2018: The Pivot Year

Coming into 2017, I expected USDCNY would dip to around 6.60 and then resume its rise. Instead, it got as low as 6.48 and closed the year at 6.51. Overall, this remains a dollar story, but there's two possible paths for the greenback.

I still lean towards a finally rally in the U.S. dollar as the next economic crisis/global recession comes into focus. The dollar is above the long-term resistance line.
However, the analog to prior bull market advance is in limbo. I think a compelling case can be made for a dollar top being in:
There are two potential analogs then. We could be at June 2002 and already past the first drop in the greenback. Or we're still somewhere in 1999, consolidating before the next advance.
I lean towards one more surge in the dollar during the next recession as dollar credits default or are repaid. There's no sign yet of credit growth, indicators such as consumer confidence and unemployment are coincident with the peak of an economic expansion, not the middle. Things could get much better considering growth was below trend for a decade, but there's little sign yet of a breakout.

Politically, Trump was unable to push his agenda because the Russia-collusion story derailed his administration for the first six months or so. This delayed action on trade reform/tariffs. I expected these actions to spark instability in financial markets. Instead, volatility went to new lows. It looks like the Russia-collusion narrative is doing a rope-a-dope now. If this dossier was the main piece of evidence for FISA warrants, this is already a bigger scandal than Watergate. Not only will the investigation go away for Trump, but he could have several high ranking Democrats under investigation by a special counsel in addition to having a free hand to clear the decks at Justice and the FBI. At worst, Trump's political capital recovers (he loses the weight of the investigation). At best, his enemies are under severe threat of prosecution or the stink of using the defense-intelligence apparatus to spy on a domestic political opponent.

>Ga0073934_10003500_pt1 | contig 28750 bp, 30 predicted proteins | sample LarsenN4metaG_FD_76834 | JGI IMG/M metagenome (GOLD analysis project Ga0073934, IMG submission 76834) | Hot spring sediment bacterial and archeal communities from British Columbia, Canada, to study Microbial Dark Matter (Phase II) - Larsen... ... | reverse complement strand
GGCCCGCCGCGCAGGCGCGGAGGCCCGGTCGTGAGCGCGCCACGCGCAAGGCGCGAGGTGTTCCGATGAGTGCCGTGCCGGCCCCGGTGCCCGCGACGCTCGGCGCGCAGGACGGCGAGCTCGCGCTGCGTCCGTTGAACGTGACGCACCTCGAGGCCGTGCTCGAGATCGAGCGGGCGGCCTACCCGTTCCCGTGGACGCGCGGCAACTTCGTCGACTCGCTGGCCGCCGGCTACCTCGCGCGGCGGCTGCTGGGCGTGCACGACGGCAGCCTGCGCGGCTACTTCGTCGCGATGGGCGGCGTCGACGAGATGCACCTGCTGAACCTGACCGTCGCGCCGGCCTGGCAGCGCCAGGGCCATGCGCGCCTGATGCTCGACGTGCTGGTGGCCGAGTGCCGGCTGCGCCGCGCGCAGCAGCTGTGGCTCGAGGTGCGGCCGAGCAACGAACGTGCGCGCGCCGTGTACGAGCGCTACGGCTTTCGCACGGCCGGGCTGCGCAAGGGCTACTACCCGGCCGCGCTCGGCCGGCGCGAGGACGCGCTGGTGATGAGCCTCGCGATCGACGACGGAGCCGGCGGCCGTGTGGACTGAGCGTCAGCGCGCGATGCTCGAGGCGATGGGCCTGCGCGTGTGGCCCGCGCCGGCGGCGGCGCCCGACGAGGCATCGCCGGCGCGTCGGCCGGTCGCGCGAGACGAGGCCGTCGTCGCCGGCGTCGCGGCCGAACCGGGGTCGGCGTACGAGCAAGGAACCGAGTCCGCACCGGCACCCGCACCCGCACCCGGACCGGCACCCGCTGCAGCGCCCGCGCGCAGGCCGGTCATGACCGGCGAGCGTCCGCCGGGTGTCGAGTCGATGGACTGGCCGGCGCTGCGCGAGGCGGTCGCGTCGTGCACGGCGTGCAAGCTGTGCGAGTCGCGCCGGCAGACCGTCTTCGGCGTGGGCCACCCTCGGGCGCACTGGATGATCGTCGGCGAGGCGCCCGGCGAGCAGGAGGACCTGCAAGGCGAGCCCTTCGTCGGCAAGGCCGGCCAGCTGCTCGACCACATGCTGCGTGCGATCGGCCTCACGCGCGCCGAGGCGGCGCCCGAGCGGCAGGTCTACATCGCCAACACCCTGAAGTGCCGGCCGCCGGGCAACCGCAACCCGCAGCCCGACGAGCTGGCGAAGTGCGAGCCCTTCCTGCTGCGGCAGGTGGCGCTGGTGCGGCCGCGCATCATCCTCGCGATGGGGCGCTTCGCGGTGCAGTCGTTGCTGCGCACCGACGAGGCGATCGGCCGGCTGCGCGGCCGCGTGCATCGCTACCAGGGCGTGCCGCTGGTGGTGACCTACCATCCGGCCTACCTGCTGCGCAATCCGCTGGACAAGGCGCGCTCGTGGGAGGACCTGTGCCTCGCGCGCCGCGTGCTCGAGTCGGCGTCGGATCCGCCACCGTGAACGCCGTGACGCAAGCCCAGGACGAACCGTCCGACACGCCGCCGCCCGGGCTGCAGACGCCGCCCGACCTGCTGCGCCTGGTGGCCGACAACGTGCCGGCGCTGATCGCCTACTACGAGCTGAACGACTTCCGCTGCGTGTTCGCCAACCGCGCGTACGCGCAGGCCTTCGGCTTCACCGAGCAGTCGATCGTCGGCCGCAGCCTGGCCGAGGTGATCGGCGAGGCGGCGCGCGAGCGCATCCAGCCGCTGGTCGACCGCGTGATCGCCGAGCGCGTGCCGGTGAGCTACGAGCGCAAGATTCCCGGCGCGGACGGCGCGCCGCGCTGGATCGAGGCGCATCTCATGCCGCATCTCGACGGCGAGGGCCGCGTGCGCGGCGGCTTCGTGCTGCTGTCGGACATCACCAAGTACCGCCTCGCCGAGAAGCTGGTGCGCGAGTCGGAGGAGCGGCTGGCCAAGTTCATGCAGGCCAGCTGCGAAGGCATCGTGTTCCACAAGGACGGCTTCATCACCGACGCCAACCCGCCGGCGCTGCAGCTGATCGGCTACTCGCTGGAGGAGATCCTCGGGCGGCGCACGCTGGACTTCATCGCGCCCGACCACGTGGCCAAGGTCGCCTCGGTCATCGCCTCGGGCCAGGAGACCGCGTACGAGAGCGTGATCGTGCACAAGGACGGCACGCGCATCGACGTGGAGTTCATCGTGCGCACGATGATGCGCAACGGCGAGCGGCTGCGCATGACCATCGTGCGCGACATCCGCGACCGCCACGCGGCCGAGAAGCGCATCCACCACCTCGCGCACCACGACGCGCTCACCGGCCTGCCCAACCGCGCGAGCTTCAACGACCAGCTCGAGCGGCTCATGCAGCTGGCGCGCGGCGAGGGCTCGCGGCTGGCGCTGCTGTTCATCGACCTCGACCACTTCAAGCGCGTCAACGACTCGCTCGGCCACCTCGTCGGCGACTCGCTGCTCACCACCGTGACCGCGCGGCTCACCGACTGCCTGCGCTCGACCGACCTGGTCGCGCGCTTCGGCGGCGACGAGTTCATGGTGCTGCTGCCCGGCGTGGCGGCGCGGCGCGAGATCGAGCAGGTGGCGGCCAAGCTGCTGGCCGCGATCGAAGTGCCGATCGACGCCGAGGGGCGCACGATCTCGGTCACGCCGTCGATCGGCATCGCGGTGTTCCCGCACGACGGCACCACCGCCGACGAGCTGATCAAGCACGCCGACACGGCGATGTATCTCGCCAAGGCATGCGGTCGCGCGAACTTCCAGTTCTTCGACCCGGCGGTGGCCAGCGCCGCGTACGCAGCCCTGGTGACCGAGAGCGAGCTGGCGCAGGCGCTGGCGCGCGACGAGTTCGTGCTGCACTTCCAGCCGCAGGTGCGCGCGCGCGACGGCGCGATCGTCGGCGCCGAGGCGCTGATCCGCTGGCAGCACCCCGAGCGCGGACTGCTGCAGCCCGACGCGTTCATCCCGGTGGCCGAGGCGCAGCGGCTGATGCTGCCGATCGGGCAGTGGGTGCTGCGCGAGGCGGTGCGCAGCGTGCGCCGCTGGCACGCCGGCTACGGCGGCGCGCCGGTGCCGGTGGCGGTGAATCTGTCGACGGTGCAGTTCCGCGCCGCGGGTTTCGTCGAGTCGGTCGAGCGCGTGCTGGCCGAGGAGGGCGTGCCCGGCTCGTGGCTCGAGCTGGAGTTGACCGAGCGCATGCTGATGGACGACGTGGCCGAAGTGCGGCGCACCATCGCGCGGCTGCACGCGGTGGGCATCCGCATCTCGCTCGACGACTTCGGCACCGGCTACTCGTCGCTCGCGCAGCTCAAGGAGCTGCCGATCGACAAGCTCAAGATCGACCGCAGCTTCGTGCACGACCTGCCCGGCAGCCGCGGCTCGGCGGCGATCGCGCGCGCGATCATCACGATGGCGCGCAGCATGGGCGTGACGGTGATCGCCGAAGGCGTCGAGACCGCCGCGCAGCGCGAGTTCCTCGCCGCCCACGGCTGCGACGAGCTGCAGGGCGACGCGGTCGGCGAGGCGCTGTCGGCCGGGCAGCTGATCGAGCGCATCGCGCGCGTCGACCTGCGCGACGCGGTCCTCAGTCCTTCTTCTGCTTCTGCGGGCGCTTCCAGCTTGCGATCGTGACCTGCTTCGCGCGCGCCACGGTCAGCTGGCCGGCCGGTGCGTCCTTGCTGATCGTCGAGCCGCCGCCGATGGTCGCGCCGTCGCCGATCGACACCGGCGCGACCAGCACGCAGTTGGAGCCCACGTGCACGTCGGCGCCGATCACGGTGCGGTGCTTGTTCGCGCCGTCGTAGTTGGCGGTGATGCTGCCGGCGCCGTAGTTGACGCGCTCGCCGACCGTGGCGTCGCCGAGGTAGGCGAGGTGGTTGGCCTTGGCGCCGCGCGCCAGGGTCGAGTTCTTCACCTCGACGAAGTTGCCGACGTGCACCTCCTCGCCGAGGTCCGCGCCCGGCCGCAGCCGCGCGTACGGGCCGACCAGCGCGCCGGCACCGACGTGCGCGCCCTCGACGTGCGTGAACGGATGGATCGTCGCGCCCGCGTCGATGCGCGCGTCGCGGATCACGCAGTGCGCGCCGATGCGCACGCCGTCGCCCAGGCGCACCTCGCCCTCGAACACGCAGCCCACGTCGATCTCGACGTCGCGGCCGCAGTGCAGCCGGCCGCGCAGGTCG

On the other side, Chinese growth is slowing and they recently eliminated tariffs on steel exports. Tensions in North Korea aren't improving U.S.-China relations. One way or another, I expect action on trade in 2018.

Finally, the overall trend in social mood remains negative. I believe this is a higher order decline as in the 1930s, and thus dollar positive (deflation) rather than a correction and inflationary (1970s).

As I said above, I could be wrong. And the best case for my being wrong is still the commodities markets. Several funds such as steel, copper and coal (and related emerging market countries reliant on natural resource exports) are on the verge of breakouts. I expect China to slow, but FXI recently broke out above its resistance again and opened up 3 percent on Tuesday.

Smaller commodity ETFs such as rare earths (REMX) and Lithium (LIT) have the strongest momentum in the market now, along with crude oil (BNO, DBO). I remain bullish on the USD, but hedged with high volatility commodity plays.

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